Roger RunningenThu Dec 28, 12:38 PM ET
Dec. 28 (Bloomberg) -- President George W. Bush is set to huddle with his national-security team today at his Crawford, Texas, ranch as he weighs whether to increase U.S. troops in Iraq.
Bush meets at his 1,600-acre prairie retreat with Vice President Dick Cheney, Defense Secretary Robert Gates, Secretary of State Condoleezza Rice, Joint Chiefs of Staff Chairman General Peter Pace and National Security Adviser Stephen Hadley, among others.
The Bush administration is under pressure from lawmakers and the public to implement a new strategy in Iraq after a year of setbacks brought on by escalating violence between majority Shiites and minority Sunnis.
Bush won't be rushed into a decision, which is still planned for sometime after Jan. 1, White House spokesman Scott Stanzel said yesterday.
``In terms of pressure, it's the president's desire that appropriate consideration is given to all options,'' Stanzel said at a briefing in Crawford. ``He continues to ask questions. The president wants to make sure he's taking the appropriate amount of time'' for ensuring a ``stable and peaceful Iraq.''
Bush is considering as one option an increase in the number of U.S. troops to suppress sectarian violence. Attacks in Iraq averaged almost 1,000 a week between Aug. 12 and Nov. 10, a record, the Pentagon said in a Dec. 19 quarterly report on the conflict.
The war has claimed the lives of at least 2,979 U.S. military members as of today, according to Pentagon figures. That exceeds the 2,973 deaths from the attacks of Sept. 11, 2001, in New York and at the Pentagon near Washington and in the crash of a hijacked airliner in Pennsylvania.
On Dec. 6 a bipartisan panel of senior statesmen chaired by former Secretary of State James Baker, 76, and former congressman Lee Hamilton, 75, of Indiana recommended to Bush that most combat troops leave Iraq by 2008 and that the U.S. seek Iran and Syria's help to stabilize the country.
Bush opposes a withdrawal deadline and has ruled out unconditional talks with Iran and Syria, which border Iraq.
The officials were to gather at the Bush ranch at 10:30 a.m. Washington time, with the president scheduled to make a statement to the news media later, Stanzel said.
Bush is facing criticism from officials inside and outside of government for considering an increase in the troop level.
Senator Joseph Biden, a Delaware Democrat who is the incoming chairman of the Senate Foreign Relations Committee, said he would oppose an increase in troops.
Bush said in a Dec. 20 news conference that the size of the U.S. Army and Marine Corps needs to increase to ease the strain of wars in Iraq and Afghanistan. A troop surge, he said, must be tied to ``a specific mission that can be accomplished with the addition of more troops.''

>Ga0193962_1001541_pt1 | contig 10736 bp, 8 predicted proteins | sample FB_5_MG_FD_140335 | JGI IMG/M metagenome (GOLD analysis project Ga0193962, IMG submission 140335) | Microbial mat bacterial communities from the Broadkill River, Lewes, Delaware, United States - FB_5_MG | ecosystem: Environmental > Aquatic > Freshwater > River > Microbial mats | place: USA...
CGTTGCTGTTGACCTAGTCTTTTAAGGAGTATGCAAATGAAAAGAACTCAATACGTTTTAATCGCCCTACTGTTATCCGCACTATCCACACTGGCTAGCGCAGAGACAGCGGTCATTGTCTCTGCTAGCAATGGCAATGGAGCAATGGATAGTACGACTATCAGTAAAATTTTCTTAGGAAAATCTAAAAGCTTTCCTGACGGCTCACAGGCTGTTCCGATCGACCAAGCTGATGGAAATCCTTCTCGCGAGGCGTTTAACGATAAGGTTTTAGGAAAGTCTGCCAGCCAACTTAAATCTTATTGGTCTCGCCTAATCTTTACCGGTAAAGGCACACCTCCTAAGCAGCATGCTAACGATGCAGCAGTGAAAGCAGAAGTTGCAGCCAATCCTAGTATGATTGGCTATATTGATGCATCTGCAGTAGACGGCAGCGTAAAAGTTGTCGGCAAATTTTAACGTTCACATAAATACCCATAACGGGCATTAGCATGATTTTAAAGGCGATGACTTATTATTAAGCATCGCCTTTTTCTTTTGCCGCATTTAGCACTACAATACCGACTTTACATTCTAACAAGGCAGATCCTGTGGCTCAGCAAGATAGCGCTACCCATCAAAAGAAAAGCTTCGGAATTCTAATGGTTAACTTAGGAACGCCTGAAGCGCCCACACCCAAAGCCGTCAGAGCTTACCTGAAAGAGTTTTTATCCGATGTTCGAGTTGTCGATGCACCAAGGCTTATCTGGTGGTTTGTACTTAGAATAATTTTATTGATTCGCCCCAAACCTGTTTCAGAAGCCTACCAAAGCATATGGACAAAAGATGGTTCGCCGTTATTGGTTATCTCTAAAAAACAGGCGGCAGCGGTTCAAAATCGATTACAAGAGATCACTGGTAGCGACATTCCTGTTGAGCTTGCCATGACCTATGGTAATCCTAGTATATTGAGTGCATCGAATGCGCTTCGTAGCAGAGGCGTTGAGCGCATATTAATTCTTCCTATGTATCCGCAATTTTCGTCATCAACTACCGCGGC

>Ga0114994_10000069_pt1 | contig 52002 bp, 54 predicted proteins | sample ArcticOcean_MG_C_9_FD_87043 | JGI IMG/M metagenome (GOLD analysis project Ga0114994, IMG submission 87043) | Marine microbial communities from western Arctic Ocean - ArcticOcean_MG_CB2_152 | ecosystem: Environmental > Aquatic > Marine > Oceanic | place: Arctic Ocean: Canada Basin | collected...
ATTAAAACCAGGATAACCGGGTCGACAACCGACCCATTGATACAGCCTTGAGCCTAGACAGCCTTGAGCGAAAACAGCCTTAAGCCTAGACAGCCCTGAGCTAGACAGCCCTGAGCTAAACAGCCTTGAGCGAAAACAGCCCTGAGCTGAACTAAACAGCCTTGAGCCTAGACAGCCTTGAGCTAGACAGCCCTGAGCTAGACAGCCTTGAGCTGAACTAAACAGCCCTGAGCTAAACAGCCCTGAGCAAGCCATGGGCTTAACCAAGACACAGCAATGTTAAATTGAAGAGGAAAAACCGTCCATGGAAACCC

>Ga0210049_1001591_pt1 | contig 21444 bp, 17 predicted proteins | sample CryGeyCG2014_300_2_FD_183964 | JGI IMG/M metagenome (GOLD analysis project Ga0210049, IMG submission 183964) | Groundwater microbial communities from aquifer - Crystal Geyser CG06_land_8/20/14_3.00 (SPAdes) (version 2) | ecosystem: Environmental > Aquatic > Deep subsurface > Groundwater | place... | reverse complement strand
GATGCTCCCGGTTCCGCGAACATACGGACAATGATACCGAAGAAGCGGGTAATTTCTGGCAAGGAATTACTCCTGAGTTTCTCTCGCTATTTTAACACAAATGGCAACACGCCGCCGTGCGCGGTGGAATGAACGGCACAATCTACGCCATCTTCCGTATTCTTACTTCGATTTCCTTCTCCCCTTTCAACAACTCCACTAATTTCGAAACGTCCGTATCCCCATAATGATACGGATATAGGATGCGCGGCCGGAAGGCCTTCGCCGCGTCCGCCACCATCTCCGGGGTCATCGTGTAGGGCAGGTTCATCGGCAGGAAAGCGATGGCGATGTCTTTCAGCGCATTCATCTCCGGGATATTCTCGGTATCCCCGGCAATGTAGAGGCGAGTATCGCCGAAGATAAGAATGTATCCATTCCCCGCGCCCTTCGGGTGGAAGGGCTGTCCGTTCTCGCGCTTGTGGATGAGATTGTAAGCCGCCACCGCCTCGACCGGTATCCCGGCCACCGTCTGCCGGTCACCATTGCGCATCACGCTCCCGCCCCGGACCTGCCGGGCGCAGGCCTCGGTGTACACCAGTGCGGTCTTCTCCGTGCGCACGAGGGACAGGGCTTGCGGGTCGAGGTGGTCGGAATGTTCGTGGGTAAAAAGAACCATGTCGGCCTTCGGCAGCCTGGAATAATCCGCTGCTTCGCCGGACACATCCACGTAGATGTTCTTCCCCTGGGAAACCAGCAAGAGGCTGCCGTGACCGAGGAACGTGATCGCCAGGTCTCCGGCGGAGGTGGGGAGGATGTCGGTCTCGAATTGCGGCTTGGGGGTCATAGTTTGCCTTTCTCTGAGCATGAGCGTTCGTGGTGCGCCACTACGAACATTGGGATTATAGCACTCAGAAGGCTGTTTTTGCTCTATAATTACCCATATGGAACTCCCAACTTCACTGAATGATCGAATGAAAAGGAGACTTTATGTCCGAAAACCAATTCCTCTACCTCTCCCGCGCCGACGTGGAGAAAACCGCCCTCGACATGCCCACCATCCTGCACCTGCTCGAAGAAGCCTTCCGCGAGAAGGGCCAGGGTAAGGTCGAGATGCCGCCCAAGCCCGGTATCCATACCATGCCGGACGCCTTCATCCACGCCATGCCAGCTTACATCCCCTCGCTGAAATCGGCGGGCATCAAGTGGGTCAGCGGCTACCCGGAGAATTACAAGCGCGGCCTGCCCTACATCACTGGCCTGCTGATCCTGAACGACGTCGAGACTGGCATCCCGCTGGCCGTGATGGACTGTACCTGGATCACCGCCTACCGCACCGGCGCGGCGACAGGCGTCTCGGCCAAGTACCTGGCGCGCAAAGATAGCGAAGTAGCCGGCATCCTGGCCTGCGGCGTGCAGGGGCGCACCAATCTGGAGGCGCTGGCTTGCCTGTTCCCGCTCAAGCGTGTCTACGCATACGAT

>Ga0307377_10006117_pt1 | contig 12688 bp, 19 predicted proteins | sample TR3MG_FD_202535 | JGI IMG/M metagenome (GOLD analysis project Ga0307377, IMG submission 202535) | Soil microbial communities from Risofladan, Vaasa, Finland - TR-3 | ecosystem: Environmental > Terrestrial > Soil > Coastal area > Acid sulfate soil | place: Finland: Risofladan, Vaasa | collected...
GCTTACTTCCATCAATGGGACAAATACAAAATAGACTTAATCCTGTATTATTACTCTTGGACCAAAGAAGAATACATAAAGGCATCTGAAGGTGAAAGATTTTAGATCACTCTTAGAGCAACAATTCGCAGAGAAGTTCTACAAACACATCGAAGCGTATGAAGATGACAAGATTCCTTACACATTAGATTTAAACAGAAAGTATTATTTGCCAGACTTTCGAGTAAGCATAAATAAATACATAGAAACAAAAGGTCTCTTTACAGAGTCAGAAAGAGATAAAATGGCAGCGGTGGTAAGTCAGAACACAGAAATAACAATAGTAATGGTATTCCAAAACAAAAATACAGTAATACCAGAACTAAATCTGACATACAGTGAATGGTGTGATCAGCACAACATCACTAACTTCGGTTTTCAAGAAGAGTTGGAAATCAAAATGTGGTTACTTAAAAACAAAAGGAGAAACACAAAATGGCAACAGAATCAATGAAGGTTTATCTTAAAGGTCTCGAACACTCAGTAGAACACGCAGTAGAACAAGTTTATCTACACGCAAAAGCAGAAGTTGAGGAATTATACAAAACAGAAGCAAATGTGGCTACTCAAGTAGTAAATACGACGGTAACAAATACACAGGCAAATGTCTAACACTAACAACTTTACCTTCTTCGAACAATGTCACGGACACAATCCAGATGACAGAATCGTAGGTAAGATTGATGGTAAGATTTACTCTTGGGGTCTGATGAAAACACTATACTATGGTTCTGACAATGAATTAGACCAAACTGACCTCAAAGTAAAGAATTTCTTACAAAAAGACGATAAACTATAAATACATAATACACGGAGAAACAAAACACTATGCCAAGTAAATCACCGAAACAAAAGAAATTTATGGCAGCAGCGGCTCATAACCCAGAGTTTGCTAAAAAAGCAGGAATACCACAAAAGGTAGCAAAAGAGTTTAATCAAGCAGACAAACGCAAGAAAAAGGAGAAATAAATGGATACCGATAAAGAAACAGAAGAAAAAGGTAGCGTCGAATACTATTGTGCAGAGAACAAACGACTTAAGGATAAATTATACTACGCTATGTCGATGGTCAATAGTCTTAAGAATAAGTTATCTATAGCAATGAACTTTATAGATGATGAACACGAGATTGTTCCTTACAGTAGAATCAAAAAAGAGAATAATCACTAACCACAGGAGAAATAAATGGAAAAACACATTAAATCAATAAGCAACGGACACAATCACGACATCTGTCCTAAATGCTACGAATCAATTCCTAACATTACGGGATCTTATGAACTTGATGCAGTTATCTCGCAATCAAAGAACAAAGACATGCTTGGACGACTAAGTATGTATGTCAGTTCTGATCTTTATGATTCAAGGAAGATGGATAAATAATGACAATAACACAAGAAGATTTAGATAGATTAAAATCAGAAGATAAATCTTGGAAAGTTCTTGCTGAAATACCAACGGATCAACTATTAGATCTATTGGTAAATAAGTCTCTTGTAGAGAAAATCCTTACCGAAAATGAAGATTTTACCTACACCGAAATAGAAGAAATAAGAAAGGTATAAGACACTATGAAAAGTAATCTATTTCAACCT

The Washington Post, citing unidentified officials familiar with the debate, reported Dec. 19 that the proposal Bush is considering would send between 15,000 and 30,000 additional troops for six to eight months.
``If we stay the course, add more troops, try what we've done before, it seems to me we're in the worst of all circumstances,'' Biden said on CBS's ``Early Show'' on Dec. 26. Biden said Iraq must reach a political agreement, and more troops means there's ``nothing forcing them to have to reach an agreement among themselves.''
In response, Bush spokesman Stanzel said yesterday, ``I hope that Senator Biden would wait to hear what the president has to say before announcing what he's opposed to.''
Some analysts said the U.S. should set a deadline and resist the urge to increase troop levels in Iraq. There are about 140,000 U.S. military personnel in Iraq now.
`If you send more troops you really reinforce the occupation mentality,'' said Lawrence Korb, former assistant secretary of defense under President Ronald Reagan. Korb and John Podesta, former chief of staff to President Bill Clinton, said Congress should set a deadline for withdrawal.
``Once we set a date certain, that becomes their problem, not ours anymore,'' Korb said in a telephone news conference with Podesta. Both men are now with the Center for American Progress, a Washington-based research group that supports many policy initiatives of the Democratic Party.
Republicans say more troops will quell sectarian violence, creating the right conditions for a political solution to the conflict between Shiites and Sunnis.
``You're not going to have a political solution with this much violence,'' Republican Senator Lindsay Graham of South Carolina told ABC's ``This Week'' on Dec. 24. ``So the surge of troops is, I think, very necessary. Additional combat capability co-joined with political reform will be successful.''
To contact the reporter on this story: Roger Runningen in Crawford, Texas, at firstname.lastname@example.org